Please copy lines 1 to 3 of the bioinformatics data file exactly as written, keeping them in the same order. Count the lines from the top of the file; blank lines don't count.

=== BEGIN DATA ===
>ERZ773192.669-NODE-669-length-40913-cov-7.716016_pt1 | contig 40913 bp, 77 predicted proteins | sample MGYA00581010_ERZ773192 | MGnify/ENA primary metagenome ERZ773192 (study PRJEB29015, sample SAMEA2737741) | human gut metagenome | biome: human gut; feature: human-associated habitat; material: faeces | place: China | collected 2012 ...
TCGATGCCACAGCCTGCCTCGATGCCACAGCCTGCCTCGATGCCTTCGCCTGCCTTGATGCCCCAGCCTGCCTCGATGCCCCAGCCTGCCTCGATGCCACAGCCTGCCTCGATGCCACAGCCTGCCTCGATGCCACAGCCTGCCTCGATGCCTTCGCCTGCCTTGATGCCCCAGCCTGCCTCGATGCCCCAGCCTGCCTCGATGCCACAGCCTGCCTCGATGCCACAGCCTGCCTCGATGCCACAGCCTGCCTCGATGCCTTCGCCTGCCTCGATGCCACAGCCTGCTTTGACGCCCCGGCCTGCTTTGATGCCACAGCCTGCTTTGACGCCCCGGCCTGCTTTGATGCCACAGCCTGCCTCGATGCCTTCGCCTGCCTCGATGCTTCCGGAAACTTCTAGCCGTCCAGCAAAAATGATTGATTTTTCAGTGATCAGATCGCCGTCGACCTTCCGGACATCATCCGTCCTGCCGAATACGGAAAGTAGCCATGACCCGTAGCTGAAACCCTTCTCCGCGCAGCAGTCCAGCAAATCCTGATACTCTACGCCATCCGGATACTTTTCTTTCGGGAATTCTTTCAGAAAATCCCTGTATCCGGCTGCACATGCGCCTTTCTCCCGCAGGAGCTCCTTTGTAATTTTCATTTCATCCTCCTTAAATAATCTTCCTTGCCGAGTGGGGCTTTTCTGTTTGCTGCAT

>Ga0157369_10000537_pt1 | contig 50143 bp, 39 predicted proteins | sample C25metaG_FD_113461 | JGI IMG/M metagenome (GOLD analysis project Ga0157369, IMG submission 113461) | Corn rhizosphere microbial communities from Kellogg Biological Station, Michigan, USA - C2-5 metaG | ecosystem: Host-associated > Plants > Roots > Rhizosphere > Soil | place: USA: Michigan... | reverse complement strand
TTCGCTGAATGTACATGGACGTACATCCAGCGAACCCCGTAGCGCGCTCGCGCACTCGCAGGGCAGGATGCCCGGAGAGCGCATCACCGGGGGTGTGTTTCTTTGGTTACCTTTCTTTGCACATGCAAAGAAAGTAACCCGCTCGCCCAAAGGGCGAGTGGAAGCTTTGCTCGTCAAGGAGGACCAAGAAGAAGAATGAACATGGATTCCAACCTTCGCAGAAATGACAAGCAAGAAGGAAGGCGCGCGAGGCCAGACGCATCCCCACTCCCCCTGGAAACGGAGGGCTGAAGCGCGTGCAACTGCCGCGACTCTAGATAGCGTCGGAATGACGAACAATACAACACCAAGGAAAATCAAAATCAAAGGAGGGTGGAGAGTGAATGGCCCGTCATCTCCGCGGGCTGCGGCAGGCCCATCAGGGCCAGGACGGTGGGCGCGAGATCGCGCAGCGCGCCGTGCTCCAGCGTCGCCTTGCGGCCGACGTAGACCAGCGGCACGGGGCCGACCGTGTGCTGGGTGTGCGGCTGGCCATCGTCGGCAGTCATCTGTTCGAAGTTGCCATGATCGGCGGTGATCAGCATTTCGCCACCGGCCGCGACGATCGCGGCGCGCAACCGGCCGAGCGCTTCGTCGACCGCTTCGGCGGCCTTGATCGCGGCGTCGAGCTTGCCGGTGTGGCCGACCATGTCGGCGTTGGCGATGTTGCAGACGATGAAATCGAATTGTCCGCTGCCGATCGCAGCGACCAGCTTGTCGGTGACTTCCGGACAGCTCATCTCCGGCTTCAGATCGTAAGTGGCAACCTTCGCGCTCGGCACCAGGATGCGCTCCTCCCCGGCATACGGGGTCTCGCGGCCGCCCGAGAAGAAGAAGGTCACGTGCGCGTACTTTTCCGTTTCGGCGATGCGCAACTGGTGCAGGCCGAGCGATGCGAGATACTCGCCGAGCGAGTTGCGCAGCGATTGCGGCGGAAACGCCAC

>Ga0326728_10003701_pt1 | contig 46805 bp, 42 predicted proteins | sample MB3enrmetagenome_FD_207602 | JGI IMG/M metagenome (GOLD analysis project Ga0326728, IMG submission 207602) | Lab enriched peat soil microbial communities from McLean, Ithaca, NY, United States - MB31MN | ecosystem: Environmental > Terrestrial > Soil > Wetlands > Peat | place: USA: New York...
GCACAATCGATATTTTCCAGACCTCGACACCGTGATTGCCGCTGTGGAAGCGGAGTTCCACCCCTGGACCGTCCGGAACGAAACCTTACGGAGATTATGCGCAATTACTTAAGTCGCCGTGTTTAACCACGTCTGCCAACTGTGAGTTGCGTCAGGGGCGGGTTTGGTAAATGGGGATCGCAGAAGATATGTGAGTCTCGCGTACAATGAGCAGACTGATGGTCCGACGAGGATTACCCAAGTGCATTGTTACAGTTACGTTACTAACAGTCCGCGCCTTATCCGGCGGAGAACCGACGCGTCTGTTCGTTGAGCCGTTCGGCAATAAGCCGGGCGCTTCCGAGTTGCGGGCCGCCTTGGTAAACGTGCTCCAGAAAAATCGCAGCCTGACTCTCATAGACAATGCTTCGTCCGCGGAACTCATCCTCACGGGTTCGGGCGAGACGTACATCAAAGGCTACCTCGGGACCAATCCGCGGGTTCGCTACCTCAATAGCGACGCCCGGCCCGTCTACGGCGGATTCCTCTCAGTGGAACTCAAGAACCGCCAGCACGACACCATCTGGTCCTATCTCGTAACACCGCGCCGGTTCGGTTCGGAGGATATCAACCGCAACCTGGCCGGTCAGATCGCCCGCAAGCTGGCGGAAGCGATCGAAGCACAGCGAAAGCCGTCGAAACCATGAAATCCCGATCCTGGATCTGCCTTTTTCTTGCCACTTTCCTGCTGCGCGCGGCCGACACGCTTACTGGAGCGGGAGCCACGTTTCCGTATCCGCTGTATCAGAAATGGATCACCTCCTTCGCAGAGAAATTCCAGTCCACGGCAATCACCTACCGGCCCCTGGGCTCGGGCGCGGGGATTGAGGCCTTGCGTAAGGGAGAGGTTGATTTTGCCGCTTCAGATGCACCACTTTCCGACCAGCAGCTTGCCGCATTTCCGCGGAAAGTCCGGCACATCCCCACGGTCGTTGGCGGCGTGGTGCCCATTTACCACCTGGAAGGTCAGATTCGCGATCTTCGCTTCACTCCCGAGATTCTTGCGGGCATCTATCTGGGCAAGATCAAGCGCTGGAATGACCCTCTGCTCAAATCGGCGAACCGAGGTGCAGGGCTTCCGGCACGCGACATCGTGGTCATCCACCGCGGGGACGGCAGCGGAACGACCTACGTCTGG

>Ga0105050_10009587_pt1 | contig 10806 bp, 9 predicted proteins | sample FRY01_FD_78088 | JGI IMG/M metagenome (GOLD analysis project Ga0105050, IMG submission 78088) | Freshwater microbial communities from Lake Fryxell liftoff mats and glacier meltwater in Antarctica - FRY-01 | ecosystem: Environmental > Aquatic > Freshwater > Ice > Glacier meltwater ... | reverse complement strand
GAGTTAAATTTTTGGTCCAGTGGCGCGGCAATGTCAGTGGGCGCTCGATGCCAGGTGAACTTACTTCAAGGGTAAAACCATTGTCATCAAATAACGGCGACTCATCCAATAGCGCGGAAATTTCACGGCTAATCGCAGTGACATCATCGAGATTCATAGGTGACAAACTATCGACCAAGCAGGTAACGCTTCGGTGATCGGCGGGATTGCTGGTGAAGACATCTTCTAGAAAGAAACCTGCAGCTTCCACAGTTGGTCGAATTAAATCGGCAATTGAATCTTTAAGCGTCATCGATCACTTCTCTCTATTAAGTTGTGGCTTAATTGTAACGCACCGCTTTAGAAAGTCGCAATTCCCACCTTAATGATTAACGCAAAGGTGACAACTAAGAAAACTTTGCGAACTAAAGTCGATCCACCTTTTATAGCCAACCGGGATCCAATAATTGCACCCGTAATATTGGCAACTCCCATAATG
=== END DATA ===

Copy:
>ERZ773192.669-NODE-669-length-40913-cov-7.716016_pt1 | contig 40913 bp, 77 predicted proteins | sample MGYA00581010_ERZ773192 | MGnify/ENA primary metagenome ERZ773192 (study PRJEB29015, sample SAMEA2737741) | human gut metagenome | biome: human gut; feature: human-associated habitat; material: faeces | place: China | collected 2012 ...
TCGATGCCACAGCCTGCCTCGATGCCACAGCCTGCCTCGATGCCTTCGCCTGCCTTGATGCCCCAGCCTGCCTCGATGCCCCAGCCTGCCTCGATGCCACAGCCTGCCTCGATGCCACAGCCTGCCTCGATGCCACAGCCTGCCTCGATGCCTTCGCCTGCCTTGATGCCCCAGCCTGCCTCGATGCCCCAGCCTGCCTCGATGCCACAGCCTGCCTCGATGCCACAGCCTGCCTCGATGCCACAGCCTGCCTCGATGCCTTCGCCTGCCTCGATGCCACAGCCTGCTTTGACGCCCCGGCCTGCTTTGATGCCACAGCCTGCTTTGACGCCCCGGCCTGCTTTGATGCCACAGCCTGCCTCGATGCCTTCGCCTGCCTCGATGCTTCCGGAAACTTCTAGCCGTCCAGCAAAAATGATTGATTTTTCAGTGATCAGATCGCCGTCGACCTTCCGGACATCATCCGTCCTGCCGAATACGGAAAGTAGCCATGACCCGTAGCTGAAACCCTTCTCCGCGCAGCAGTCCAGCAAATCCTGATACTCTACGCCATCCGGATACTTTTCTTTCGGGAATTCTTTCAGAAAATCCCTGTATCCGGCTGCACATGCGCCTTTCTCCCGCAGGAGCTCCTTTGTAATTTTCATTTCATCCTCCTTAAATAATCTTCCTTGCCGAGTGGGGCTTTTCTGTTTGCTGCAT

>Ga0157369_10000537_pt1 | contig 50143 bp, 39 predicted proteins | sample C25metaG_FD_113461 | JGI IMG/M metagenome (GOLD analysis project Ga0157369, IMG submission 113461) | Corn rhizosphere microbial communities from Kellogg Biological Station, Michigan, USA - C2-5 metaG | ecosystem: Host-associated > Plants > Roots > Rhizosphere > Soil | place: USA: Michigan... | reverse complement strand